No Two Days Are Ever The Same
When you’re buying or selling a home one of the most common pieces of advice you’ll hear is “find the right Realtor!” What you’ll almost never hear is any kind of discussion about finding the right loan officer. Too many borrowers unfortunately see loan officers as a necessary evil, someone they have to interact with but ultimately want as little contact as possible with during the loan process.
The truth of the matter is that a loan officer is much more than someone who nitpicks over documents and then has you sign some paperwork. They’re an advocate for you and your purchase, and the right one can make all the difference in closing on your dream home. Understanding just how important your loan officer is starts by understanding what they do on a daily basis.
What is a Loan Officer?
In the simplest of terms a loan officer (or LO) is an individual retained by the borrower to help them secure a loan. This is much more than simply accepting an application- a good loan officer will advise borrowers on programs they might be eligible for, assist them in getting the proper documentation, and handle communication between the borrower and staff working on the loan. In the same way that a Realtor handles the nuts and bolts of buying and selling property a loan officer handles all the details that go into the securing the financing. That includes staying in constant contact with the appraiser, underwriter, and title company to ensure everything is ready in time for closing.
Is a Loan Officer the Same Thing as a Mortgage Broker?
Yes and no! A loan officer can be either a mortgage broker or a mortgage banker but each secures your loan funds from a different source.
A mortgage broker acts as an intermediary between you and other financial institutions. They will take your application and look around for who’s offering the best deal. Once your file has been submitted they’ll have limited control over the remainder of the process beyond simple communication and updates.
A mortgage banker works for one financial institution and will offer you different products available from their bank. Working with just one company gives them added insight into how well your loan will do once it’s submitted to underwriting.
A loan officer can describe either a mortgage broker OR a mortgage banker, so be sure to ask when seeking out the right professional for you.
How Do You Become a Loan Officer?
Most loan officers are licensed by a state authority. This demonstrates that they have met or passed the knowledge and capability requirements for the job, often including a background check. Personality-wise the profession draws individuals who are people oriented, highly organized, and methodical problem solvers. Although college degrees aren’t always required many Loan officers do have a background in business or finance.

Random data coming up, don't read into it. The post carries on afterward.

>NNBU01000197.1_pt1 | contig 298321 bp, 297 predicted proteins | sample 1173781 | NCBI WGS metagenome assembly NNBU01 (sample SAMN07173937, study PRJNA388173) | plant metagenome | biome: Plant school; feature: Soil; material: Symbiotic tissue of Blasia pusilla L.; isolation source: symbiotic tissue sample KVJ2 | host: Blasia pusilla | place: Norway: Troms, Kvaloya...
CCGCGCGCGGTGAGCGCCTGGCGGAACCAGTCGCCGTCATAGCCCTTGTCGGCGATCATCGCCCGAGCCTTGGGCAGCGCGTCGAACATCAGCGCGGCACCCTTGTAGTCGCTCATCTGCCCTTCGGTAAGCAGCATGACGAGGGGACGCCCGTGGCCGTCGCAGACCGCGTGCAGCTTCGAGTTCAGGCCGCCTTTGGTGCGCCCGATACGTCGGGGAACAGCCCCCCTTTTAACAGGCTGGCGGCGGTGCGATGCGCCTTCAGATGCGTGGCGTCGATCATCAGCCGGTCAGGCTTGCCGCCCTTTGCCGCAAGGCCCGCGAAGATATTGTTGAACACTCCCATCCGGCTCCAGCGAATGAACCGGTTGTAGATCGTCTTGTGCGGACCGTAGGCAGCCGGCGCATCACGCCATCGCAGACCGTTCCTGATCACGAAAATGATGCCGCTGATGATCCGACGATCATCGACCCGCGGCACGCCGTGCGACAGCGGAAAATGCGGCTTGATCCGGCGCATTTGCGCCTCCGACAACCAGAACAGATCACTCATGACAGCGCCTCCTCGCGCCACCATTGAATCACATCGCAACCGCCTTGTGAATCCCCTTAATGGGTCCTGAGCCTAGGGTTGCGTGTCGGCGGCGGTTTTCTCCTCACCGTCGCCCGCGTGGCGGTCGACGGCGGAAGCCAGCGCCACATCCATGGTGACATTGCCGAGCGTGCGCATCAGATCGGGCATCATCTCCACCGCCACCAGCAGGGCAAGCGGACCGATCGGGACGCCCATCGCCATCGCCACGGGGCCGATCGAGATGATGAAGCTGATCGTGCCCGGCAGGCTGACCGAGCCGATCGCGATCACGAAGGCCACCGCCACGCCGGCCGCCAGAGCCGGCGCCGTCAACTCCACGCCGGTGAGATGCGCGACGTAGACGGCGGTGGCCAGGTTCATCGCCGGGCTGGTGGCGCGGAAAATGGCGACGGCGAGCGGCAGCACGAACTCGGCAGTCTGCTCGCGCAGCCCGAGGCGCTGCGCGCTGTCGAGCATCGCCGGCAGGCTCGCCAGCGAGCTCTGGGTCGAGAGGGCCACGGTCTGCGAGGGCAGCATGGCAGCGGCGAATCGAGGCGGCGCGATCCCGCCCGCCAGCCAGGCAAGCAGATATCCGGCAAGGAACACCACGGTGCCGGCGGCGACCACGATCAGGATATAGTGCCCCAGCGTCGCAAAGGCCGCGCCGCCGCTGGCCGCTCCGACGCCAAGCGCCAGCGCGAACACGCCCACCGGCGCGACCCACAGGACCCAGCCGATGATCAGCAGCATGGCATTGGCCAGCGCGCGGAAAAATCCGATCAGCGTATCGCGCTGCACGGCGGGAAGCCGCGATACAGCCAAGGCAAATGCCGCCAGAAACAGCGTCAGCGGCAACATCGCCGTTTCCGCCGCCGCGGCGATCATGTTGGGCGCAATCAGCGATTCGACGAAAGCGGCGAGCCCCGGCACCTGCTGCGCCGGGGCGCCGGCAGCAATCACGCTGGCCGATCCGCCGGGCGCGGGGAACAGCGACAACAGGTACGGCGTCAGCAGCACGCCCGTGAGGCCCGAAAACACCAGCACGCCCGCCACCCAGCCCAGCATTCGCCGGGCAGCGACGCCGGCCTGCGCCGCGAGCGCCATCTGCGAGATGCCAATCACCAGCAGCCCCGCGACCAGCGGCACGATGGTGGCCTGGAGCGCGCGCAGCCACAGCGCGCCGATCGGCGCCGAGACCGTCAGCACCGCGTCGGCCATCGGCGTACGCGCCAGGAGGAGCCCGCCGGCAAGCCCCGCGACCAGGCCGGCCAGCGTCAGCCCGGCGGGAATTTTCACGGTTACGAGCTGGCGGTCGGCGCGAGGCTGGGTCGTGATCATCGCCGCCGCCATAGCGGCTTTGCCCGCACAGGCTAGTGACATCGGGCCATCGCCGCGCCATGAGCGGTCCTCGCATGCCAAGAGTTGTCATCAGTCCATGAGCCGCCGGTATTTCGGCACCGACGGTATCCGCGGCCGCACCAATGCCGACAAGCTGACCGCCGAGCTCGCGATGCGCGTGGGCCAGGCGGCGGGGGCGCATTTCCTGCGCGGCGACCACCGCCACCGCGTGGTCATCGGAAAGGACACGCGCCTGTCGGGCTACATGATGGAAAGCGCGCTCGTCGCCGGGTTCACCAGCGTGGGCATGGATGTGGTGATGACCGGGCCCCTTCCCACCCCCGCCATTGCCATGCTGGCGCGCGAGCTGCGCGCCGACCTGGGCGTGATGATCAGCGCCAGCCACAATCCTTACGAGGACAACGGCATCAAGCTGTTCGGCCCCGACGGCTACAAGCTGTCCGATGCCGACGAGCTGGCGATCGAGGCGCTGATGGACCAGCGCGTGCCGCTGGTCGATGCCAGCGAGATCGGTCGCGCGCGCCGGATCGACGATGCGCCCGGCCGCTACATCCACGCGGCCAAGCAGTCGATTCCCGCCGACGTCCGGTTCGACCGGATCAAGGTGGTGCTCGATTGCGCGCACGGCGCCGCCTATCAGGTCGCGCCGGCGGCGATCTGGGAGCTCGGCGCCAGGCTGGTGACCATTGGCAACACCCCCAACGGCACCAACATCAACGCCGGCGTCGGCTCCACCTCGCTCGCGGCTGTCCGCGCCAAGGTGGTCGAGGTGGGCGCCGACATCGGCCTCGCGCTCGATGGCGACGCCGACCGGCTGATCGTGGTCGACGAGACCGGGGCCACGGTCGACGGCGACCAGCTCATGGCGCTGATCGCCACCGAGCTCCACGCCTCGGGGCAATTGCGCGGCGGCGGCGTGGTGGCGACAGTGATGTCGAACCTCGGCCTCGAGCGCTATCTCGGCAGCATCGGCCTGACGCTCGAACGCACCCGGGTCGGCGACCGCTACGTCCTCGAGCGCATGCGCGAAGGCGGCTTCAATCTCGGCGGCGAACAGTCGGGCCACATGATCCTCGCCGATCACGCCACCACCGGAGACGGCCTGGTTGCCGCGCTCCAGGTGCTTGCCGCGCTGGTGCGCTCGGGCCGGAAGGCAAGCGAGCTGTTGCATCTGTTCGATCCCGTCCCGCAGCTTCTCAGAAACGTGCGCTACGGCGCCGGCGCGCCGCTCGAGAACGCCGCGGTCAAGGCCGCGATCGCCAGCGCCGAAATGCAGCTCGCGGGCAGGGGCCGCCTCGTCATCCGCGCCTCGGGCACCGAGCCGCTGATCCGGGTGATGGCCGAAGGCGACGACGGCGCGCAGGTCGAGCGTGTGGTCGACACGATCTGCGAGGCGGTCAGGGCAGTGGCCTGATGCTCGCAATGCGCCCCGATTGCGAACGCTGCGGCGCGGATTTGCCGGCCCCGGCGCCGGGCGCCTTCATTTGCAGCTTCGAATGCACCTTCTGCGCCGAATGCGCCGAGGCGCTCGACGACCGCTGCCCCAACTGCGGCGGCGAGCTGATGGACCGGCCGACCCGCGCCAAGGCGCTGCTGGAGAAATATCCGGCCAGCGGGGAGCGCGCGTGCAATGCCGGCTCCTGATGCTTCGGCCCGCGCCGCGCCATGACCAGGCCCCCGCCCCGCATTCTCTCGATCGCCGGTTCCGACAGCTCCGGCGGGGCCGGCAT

What Does a Loan Officer Do Each Day?
Plenty! The bulk of any loan officer’s job is communicating, first with their new borrowers and next concerning their loans in progress.
A loan officer will talk to new borrowers about their goals and take a look at their financial situation. The loan officer will then use their training to determine what loans the borrower might qualify for and the documentation they would need to provide.
After new borrowers have been communicated with the loan officer will need to check the status of loans in progress. This part involves quite a bit of calling and emailing as the LO makes sure that each loan application is moving forward (and if not, why not). For example, a Realtor could demand an update on a loan that is closing soon and the loan officer will need to have that information ready to provide: what is the loan’s status, are there any holdups, and will it be ready for closing?
During this time current borrowers may be calling for updates, which means that the loan officer will need to allocate time to discuss the status of these loans. No day is the same in the life of a loan officer.
Can I Skip The Loan Officer?
Many large banks have either eliminated loan officers or reduced the responsibility of the position completely. While it may sound tempting to do everything from behind the computer don’t discount the value of face to face communication. Part of a loan officer’s job is evaluating a loan applicant and helping them devise a plan to qualify for a loan! If you leave the loan officer out of the equation you take away a valuable advocate who can fight for you when the loan gets tough.
Next time you’re buying a home we hope that you’ll think about the importance of having a qualified loan officer on your team. If you ever need a recommendation remember: at Service First we’re dedicated to getting our clients qualified and closing loans. Give us a call!
If you’re ready to get started on your home buying journey, we can help!
Contact us today!